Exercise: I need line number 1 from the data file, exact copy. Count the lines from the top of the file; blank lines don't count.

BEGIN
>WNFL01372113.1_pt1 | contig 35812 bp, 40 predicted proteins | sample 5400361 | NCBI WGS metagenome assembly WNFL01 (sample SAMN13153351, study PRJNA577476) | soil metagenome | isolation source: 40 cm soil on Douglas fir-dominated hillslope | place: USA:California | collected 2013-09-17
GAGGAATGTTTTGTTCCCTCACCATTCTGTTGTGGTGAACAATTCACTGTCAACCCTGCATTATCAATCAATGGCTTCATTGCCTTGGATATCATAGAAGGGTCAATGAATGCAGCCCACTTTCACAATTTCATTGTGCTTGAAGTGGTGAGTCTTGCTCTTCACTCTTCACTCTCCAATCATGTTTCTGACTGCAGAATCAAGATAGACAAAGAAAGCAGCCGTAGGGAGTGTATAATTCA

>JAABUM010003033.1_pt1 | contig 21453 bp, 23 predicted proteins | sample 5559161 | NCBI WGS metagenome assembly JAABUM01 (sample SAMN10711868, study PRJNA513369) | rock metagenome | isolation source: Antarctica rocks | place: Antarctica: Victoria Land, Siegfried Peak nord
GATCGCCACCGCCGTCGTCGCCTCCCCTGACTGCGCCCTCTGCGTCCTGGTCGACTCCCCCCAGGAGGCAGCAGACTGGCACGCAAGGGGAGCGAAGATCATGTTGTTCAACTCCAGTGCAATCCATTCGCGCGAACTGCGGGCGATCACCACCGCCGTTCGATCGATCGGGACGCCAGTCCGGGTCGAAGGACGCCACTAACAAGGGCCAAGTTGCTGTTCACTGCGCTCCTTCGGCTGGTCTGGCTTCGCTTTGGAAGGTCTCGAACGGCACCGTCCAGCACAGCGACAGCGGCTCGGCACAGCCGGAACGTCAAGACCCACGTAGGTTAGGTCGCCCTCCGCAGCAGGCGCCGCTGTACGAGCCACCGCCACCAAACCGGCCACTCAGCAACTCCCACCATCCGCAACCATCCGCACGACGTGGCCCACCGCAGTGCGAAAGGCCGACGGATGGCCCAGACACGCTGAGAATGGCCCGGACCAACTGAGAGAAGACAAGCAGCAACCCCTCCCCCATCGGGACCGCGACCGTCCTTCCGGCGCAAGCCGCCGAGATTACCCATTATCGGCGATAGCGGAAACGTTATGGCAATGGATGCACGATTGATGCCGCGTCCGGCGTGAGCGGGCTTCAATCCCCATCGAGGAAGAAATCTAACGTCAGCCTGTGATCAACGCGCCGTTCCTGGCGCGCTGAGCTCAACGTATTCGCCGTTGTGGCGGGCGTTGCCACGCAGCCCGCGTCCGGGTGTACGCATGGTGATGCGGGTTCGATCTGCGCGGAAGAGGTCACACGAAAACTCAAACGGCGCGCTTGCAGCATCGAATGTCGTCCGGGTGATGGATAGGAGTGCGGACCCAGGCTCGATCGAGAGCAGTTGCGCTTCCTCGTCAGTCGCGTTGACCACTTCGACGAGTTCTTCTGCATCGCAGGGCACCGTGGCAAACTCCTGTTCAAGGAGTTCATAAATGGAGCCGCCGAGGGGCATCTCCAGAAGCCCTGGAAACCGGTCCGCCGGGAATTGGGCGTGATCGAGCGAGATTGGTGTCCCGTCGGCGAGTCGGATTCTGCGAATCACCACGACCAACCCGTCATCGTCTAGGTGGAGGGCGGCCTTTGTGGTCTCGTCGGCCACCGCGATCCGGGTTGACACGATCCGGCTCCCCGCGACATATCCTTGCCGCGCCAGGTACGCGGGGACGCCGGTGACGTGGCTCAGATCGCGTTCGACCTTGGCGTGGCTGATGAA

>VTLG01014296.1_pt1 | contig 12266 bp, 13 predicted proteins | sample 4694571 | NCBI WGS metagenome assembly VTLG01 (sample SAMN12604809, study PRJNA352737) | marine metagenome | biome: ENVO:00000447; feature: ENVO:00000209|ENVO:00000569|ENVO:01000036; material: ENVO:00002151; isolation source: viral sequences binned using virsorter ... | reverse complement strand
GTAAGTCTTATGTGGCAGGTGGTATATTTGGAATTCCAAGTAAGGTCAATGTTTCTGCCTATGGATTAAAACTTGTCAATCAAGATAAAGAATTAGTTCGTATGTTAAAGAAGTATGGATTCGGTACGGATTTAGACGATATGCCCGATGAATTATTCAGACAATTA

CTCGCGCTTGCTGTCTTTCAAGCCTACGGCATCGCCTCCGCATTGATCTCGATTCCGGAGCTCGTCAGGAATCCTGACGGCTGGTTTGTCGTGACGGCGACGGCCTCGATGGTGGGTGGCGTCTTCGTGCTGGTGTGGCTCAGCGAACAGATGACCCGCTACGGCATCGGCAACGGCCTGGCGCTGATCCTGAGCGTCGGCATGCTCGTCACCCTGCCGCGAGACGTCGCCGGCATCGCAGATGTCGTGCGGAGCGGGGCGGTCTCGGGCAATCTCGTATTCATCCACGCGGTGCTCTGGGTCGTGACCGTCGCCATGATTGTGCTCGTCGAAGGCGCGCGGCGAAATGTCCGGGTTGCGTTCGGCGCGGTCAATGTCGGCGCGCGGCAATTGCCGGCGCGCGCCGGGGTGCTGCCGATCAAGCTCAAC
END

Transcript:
>WNFL01372113.1_pt1 | contig 35812 bp, 40 predicted proteins | sample 5400361 | NCBI WGS metagenome assembly WNFL01 (sample SAMN13153351, study PRJNA577476) | soil metagenome | isolation source: 40 cm soil on Douglas fir-dominated hillslope | place: USA:California | collected 2013-09-17